A Guide on Dealing with the Media

A Guide on Dealing with the Media

How to Win With the Media

Fake News. The term makes me cringe.  Not only because it’s generally said as a preemptive strike by people who want to distance themselves from any present or future unflattering stories, but because it often is just not true.

I’m not speaking about the National Enquirer or US Magazine, I can’t vouch for entertainment or celebrity news, but I can vouch for news reporters. I’ve been one since the late ‘70s and have worked in about nine newsrooms, some radio, mostly television, affiliates, owned stations and CNN.  Reporters work long, hard hours, often for very little pay.  Print reporters, who generally make less than broadcasters, make much less, work even harder and with less of the glory, in my opinion.

Journalism is a calling, one fewer and fewer young people are entering. Journalism schools are being overrun with public relations majors.  PR job hours are more normal and the pay is generally better.

But there may be times when your law firm needs to get out its story. You have a great case and want the public to understand. You may be looking for others who are harmed by a drug or a device, or may want to win your argument in the court of public opinion.

No consumer should have to wait the many years a mass tort takes to understand the dangers of a device or drug that your discovery has uncovered.

I’m thinking talcum powder and ovarian cancer.

Twenty years ago, physician and professor of environmental medicine and occupational health, Dr. Samuel Epstein, of the Cancer Prevention Coalition, told me never to use talcum baby powder genitally.  It is linked to cancer because of asbestos fibers found in the talc. The particles lodge near the ovaries, causing irritation and eventually cancer.

How many lives could have been saved had his warning received widespread attention decades ago?

Only today is the public hearing about this warning buried in the long-overdue litigation and the enormous jury verdicts for plaintiffs that have made the headlines. 

The public shouldn’t have to wait to get this important information!

The media is the way to get out the word. But how do you pitch a story without being taken for a ride?

Hopefully, you are a news consumer in your local area and from national outlets, radio, newspapers, broadcast.  There is always a friendly reporter in your area. 

Consumer “On Your Side” types are still a feature of every television newsroom.  Contact them or find someone who works a similar “beat” for a newspaper. Don’t leave out alternative papers. They too have readership and reach.

Have a meeting over coffee. Let them know you are well-meaning and that as a personal injury lawyer you too work “in the public interest,” just like holders of the public airwaves (broadcast).

The bottom line is this – whoever gets a story to a reporter first is the narrative that will likely prevail.   

So find a friendly face in the crowd and tell them the story.

But what if there are things that cannot yet be revealed?

Understand that reporters use a language.

Most reporter follow the Society of Professional JournalistsCode of Conduct. It is a good and thorough code for professional conduct. Read it.  Cite it to them. Most reporters have been encouraged to follow at some point in their career. 

Here is the language you use with a friendly reporter including the ground rules for information that can and cannot be revealed.   

Off the Record – means they cannot use it.  They must find another source to go “On the Record” with that information.  Make sure your reporter understands that promise.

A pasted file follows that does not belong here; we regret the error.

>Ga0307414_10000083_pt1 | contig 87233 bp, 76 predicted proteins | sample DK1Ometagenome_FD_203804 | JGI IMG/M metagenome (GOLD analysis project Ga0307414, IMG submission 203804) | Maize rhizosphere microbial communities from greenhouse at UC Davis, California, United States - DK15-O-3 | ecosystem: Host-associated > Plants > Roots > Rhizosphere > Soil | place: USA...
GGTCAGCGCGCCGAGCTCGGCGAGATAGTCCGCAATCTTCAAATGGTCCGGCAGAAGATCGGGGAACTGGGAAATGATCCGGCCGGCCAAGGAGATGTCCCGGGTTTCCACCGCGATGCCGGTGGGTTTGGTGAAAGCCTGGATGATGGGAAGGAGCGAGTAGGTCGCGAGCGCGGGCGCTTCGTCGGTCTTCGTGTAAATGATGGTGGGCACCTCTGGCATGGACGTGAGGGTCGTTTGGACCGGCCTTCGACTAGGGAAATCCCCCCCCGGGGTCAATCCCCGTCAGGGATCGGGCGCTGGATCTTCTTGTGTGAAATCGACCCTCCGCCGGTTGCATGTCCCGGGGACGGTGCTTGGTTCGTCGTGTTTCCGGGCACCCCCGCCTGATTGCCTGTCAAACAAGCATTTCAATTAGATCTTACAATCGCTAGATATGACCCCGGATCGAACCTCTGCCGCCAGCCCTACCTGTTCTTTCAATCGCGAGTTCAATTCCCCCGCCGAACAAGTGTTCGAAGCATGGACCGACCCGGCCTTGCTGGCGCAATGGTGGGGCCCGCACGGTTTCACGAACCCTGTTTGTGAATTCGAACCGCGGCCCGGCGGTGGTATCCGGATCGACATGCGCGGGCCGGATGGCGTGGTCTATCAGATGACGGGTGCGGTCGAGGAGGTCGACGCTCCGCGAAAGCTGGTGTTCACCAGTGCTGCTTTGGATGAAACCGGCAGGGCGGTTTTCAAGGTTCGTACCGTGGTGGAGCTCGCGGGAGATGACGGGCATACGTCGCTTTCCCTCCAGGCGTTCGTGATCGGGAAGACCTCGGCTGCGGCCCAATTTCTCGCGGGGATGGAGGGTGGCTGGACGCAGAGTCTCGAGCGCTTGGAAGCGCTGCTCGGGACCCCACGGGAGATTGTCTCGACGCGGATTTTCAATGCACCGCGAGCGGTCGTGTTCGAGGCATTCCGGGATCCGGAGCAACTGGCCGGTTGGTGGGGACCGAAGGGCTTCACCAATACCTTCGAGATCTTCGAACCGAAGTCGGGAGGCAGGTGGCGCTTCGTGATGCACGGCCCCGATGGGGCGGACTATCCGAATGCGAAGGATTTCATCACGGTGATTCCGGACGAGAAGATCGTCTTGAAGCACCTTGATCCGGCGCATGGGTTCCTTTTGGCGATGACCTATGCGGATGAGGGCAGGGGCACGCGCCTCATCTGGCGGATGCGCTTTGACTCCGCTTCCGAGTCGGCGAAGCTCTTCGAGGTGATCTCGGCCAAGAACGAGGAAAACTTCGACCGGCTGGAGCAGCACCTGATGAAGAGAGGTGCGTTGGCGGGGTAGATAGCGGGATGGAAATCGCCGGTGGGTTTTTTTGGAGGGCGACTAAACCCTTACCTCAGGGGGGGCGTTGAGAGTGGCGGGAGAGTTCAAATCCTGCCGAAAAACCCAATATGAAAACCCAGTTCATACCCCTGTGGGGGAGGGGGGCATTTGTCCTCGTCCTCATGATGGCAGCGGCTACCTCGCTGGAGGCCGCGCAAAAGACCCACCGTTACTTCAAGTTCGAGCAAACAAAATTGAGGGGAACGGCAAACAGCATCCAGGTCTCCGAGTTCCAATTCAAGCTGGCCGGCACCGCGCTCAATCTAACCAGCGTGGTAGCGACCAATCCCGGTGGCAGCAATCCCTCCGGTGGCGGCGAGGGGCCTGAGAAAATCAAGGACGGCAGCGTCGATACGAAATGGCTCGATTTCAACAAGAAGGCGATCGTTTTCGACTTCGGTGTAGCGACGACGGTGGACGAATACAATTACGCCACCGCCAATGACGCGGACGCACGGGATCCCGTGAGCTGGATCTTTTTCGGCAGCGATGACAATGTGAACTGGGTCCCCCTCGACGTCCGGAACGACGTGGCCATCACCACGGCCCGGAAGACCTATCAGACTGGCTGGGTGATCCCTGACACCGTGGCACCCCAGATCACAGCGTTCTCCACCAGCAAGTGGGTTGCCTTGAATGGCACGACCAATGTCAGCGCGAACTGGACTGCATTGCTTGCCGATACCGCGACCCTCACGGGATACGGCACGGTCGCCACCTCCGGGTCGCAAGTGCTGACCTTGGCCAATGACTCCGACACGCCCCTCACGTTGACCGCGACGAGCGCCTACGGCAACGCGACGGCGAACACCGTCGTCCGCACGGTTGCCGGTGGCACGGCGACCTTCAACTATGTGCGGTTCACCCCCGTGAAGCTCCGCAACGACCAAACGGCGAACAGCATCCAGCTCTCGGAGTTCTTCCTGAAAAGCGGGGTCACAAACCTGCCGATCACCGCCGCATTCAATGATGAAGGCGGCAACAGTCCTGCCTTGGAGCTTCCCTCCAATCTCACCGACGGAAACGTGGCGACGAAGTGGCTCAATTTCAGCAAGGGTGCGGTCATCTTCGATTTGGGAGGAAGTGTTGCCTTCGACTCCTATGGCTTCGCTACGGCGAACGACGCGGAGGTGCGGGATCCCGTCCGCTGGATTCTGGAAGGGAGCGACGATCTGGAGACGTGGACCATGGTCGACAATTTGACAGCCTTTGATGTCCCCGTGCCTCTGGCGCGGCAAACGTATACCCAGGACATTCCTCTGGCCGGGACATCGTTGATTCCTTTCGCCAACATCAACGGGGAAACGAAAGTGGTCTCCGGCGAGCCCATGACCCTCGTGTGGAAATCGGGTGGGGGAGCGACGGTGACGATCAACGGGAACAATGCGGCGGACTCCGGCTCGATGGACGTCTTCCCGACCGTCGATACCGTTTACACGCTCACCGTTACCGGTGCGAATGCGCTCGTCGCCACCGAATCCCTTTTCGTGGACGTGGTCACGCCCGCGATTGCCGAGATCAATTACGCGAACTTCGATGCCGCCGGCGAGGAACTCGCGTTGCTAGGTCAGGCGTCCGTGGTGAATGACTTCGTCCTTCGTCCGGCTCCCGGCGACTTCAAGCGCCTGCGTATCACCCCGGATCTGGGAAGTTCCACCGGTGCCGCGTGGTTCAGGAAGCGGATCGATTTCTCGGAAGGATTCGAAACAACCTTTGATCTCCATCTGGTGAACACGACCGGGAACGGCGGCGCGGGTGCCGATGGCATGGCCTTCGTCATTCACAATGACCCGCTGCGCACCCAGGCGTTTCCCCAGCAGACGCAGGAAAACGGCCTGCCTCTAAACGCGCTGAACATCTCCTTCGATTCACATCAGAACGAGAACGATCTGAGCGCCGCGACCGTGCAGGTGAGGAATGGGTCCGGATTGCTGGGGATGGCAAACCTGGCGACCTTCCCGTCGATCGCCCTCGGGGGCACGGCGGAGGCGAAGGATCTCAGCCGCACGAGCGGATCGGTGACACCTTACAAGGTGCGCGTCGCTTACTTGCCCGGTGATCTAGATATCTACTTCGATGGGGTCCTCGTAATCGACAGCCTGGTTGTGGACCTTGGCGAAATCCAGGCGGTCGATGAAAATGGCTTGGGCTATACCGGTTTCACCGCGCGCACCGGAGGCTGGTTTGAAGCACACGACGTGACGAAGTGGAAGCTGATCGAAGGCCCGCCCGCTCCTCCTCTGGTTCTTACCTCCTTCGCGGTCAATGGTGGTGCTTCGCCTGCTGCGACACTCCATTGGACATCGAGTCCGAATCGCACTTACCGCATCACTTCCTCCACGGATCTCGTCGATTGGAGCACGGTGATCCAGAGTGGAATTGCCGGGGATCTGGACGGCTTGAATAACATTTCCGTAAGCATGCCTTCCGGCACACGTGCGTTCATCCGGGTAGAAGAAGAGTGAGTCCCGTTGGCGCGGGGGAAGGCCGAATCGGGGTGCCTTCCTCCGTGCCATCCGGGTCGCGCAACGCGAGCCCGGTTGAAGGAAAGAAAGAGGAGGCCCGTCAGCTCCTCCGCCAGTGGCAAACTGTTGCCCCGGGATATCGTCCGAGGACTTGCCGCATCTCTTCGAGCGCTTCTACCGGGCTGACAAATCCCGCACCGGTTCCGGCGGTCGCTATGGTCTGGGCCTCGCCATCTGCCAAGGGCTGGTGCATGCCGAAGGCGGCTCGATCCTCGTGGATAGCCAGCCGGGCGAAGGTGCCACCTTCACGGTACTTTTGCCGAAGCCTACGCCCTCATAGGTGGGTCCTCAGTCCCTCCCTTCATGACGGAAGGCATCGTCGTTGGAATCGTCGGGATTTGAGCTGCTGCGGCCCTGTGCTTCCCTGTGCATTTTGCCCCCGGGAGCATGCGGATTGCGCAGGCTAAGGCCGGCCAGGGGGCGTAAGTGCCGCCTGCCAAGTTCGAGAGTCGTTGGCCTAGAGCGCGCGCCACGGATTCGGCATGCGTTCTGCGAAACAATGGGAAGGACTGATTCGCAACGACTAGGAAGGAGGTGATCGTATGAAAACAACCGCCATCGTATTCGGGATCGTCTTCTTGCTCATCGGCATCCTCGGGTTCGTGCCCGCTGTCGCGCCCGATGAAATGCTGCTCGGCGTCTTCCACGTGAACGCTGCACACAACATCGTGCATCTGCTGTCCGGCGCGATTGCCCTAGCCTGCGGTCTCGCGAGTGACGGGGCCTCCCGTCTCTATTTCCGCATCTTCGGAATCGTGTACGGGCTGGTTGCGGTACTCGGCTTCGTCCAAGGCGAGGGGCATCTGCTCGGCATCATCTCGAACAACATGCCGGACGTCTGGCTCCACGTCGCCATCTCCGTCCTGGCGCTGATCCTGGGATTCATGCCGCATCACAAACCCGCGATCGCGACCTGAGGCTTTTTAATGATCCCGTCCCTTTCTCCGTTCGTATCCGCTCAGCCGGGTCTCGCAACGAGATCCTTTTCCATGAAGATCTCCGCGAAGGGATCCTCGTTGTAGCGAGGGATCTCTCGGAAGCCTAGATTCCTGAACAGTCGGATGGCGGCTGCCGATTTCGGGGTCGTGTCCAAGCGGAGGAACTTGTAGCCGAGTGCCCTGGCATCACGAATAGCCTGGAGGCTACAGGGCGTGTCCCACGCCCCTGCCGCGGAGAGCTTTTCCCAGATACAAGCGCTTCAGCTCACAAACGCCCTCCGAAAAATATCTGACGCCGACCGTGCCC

On Background – Meaning they can use the information but it didn’t come from you. It is simply the context they need to tell a story.

For the Record – Means that you can be quoted.  Make sure you are carefully crafting what you want to say. There are generally no do-overs.

Have your reporter friend recite what they mean when they say “Off the 
Record,” so you can check their understanding just in case they have a different interpretation.

They may look at your with surprise.  How do you know that?   Well you’ve read the code of conduct and you understand the rules. Do they?  If they do not, finish your coffee and say have a nice day.

Again, reporters work long, hard hours and for little pay. It is a calling and a good reporter is passionate about that calling. Reporting is one of the fastest ways to see the world and come face-to-face with issues of our time. Occasionally you even have a front row seat to history.

These people do exist and they can be immensely important in helping you craft your narrative to the public.

Use the media to your own ends and you may find your story, your litigation, gains traction to bring you clients and to raise awareness of a real and emerging danger that the public needs to know now, not years from now when the harm has already occurred.

3 Successful Tips for Getting Your Exhibit Admitted Into Evidence

Presenting a well thought out demonstrative has the power to compel a jury to see angles of your case words can’t illustrate. But laying the foundation for getting your exhibit admitted into evidence is a major part of the battle lawyers often overlook.

Taking steps to properly lay the foundation for your exhibit will ensure you and your visual team are on the same page in illustrating the most important evidence, communicating the core themes of your argument, and complying with all the requirements necessary to prove your exhibit is admissibly bulletproof.

We break the process down into these three simple steps.

1) Collaborate Early With Your Exhibit Team

Meeting with your exhibit team early enables both you and your team to foresee all the requirements needed to recreate an accurate presentation that includes all the facts, statistics and evidence to strengthen your case. It also allows time to organize all the technical assets required to produce the most powerful presentation possible.

2) Establish a Clear Understanding with Your Exhibit Team About the Themes of Your Case

The evidence doesn’t speak for itself as persuasively as the larger story. Making sure your team has a clear understanding of the larger arguments you’ll be communicating to a jury will ensure the production process connects the evidence with the more compelling themes of your case – resulting in a clear, cohesive message that resonates with the jury.

3) Adhere to a Proofing Process that Allows Expert Witness to Provide Feedback for Revisions in a Timely Manner

The final step to ensuring your exhibit will be admitted into evidence is to have your key expert participate in the proofing process to ensure he or she agrees w what has been created represents an accurate account of what happened. Adhering to a proofing protocol that incorporates your expert’s feedback as early as possible will minimize the amount of revisions and ensure your exhibit is finished both timely and most importantly, accurately – with a feeling of confidence that it will overcome any objection from the opposition.